The money of the International Monetary Fund (IMF) to alleviate the severe economic crisis in exchange for harsh economic measures by the government have turned the country into a powder keg and the population has taken to the streets to demonstrate in front of these measures that damage the most vulnerable.
The transport strike, which paralyzed the country, and the mobilization of more than 40,000 people from the various indigenous communities of Ecuador, have put the government on the rails, which has moved the country's capital to Guayaquil and decreed curfew in various areas to try to curb citizens' mobilizations.
The Salesians who, since their arrival in Ecuador in 1888, have long distinguished themselves by the care and accompaniment of indigenous communities, fostering efforts to preserve their culture and their traditions, have in this context recently opened the doors of the Salesian Polytechnic University to accommodate more than 3,000 people in its gardens and gym so they can have a place to rest.
"Solidarity initiatives have been organized to obtain mattresses and blankets, take turns in the makeshift infirmary for the occasion, and to cook food for them," said one of the members of the educational community.
These people arrive at the Salesian center already tired from their long marches, and many of them are also injured by tear gas with which the police respond to their protests. Initially the gymnasium of the Salesian university was made available to the indigenous, but the massive arrival of people in recent days has made it necessary to furnish even the courtyards, the gardens and any place available to offer rest and shelter to those who want to peacefully claim their own rights and defend their country.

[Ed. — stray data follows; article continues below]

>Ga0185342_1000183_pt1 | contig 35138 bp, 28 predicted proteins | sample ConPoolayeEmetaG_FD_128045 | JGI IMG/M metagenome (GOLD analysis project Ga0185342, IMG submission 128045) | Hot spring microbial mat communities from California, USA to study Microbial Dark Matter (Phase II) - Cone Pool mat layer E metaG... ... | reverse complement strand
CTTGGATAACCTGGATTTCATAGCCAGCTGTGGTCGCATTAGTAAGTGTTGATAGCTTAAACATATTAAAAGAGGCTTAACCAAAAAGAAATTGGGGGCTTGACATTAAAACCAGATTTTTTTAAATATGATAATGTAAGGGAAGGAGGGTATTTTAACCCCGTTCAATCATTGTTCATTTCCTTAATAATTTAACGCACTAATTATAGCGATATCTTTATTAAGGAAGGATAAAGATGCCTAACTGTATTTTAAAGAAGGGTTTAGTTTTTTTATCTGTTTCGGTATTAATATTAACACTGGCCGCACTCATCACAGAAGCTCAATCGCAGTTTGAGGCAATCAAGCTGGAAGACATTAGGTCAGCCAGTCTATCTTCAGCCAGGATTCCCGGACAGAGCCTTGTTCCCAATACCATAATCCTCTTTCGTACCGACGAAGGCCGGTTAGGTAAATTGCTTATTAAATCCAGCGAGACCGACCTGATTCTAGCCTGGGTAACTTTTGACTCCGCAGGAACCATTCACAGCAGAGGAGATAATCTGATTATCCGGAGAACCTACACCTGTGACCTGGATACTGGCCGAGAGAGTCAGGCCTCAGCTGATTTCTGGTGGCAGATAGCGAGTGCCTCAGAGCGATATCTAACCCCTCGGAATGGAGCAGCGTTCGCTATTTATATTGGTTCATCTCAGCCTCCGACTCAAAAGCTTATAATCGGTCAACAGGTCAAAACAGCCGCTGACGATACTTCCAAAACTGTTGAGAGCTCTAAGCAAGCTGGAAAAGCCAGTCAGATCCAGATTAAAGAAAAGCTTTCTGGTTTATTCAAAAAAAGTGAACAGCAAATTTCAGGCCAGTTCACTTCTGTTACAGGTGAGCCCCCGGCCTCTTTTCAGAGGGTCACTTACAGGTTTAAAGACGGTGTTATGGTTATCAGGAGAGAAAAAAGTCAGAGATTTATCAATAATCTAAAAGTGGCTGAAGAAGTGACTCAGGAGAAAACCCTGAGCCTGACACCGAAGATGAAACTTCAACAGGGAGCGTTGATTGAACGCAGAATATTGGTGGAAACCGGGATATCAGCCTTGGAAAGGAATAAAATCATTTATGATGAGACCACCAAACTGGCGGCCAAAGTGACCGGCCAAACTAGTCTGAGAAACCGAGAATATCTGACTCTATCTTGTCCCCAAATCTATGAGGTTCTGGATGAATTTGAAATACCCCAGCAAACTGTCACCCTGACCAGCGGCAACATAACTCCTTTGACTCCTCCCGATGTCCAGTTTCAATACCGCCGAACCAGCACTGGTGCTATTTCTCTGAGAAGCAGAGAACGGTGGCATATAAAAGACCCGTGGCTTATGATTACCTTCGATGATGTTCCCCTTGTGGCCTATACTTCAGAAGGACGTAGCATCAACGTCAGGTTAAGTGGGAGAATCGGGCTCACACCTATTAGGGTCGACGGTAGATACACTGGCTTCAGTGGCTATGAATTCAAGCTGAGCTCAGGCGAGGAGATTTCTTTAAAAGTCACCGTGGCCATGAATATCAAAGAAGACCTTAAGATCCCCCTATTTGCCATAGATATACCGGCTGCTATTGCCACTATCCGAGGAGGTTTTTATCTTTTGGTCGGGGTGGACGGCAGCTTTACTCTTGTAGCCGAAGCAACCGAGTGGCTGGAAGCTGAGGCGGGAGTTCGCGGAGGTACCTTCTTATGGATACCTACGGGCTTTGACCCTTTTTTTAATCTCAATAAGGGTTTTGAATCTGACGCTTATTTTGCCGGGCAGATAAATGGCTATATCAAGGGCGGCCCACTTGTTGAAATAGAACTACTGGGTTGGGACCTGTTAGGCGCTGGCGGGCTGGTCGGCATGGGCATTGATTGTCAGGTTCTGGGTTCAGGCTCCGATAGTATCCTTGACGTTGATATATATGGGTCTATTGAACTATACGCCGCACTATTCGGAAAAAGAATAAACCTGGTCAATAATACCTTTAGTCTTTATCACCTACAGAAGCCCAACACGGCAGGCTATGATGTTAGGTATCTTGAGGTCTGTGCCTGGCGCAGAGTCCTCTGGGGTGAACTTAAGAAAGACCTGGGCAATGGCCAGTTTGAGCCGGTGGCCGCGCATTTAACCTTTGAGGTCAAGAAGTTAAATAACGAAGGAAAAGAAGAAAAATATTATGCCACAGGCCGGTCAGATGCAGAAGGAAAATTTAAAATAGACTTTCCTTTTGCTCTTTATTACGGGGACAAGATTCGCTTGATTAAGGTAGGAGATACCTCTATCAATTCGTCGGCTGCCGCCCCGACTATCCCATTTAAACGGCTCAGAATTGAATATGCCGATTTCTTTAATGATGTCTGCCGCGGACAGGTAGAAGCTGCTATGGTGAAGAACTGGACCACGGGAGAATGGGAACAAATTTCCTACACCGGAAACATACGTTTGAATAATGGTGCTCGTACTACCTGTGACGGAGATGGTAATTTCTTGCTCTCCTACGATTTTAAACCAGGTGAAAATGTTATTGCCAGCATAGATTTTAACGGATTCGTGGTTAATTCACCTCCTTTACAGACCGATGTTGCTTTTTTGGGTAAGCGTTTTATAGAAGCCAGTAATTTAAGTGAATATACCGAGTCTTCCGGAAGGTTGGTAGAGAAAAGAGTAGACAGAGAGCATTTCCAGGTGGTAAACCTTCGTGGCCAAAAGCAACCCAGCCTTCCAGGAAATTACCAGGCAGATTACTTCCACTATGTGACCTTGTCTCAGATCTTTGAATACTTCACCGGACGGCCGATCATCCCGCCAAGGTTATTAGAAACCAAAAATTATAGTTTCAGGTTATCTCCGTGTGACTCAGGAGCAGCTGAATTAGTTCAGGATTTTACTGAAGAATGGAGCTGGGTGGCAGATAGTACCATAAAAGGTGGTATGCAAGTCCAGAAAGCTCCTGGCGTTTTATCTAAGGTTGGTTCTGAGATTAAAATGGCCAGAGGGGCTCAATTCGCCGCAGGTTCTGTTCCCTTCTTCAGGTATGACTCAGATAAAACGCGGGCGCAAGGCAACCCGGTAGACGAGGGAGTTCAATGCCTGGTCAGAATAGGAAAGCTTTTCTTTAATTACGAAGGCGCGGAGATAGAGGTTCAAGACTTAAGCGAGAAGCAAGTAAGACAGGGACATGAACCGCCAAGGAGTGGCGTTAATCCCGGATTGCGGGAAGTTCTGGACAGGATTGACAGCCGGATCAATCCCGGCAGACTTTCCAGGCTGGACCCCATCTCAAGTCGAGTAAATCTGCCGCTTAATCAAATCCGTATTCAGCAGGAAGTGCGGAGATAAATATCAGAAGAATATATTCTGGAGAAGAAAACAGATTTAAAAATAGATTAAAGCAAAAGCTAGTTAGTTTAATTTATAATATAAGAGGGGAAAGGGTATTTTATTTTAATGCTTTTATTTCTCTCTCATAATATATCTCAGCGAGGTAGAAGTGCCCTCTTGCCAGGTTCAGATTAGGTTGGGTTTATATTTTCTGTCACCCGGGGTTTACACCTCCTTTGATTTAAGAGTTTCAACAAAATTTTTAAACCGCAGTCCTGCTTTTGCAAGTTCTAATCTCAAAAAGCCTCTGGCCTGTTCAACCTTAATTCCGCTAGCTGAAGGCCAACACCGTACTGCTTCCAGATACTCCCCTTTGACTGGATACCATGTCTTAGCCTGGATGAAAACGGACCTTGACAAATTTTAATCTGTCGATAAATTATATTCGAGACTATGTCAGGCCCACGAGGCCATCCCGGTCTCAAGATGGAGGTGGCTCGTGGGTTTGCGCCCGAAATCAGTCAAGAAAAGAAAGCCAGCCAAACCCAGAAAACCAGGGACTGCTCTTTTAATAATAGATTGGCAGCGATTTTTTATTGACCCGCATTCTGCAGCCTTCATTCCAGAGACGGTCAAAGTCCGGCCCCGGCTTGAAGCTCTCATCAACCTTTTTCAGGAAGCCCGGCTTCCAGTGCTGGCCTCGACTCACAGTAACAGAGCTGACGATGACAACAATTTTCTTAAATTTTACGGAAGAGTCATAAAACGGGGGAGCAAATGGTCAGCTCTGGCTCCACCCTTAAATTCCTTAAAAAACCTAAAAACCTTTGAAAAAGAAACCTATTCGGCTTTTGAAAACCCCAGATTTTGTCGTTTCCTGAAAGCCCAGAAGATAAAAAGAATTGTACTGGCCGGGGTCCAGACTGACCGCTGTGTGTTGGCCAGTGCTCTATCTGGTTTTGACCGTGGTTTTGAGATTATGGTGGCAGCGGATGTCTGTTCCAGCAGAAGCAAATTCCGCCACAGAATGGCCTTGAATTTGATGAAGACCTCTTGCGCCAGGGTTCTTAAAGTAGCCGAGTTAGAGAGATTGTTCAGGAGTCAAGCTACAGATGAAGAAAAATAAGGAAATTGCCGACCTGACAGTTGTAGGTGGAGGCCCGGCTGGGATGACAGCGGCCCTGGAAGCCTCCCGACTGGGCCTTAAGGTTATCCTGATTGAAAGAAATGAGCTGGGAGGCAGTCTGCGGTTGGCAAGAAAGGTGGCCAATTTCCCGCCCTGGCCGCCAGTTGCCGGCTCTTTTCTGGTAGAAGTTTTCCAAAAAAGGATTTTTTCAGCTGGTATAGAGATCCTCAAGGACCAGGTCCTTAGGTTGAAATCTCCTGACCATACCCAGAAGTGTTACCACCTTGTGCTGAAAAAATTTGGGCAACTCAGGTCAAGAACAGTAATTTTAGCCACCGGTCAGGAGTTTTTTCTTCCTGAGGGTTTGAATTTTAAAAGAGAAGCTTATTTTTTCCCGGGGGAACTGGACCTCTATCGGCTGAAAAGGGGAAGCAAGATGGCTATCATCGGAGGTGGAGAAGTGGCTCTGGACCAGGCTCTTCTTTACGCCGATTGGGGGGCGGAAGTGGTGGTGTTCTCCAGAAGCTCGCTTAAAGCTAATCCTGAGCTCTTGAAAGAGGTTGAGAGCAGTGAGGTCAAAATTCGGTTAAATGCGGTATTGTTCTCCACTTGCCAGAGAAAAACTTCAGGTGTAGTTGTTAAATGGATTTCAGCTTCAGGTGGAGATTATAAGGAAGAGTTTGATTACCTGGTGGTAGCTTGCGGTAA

"The Salesians have opened their doors from the heart, as they have also done on previous occasions of conflict, in favor of the indigenous communities of the Amazon, the Sierra and the Afro-Ecuadorians, as one big family. We do not want there to be bloodshed, let alone deaths, but that peace and social justice are imposed as arguments against purely economic interests," said one of the young people helping the natives as a volunteer.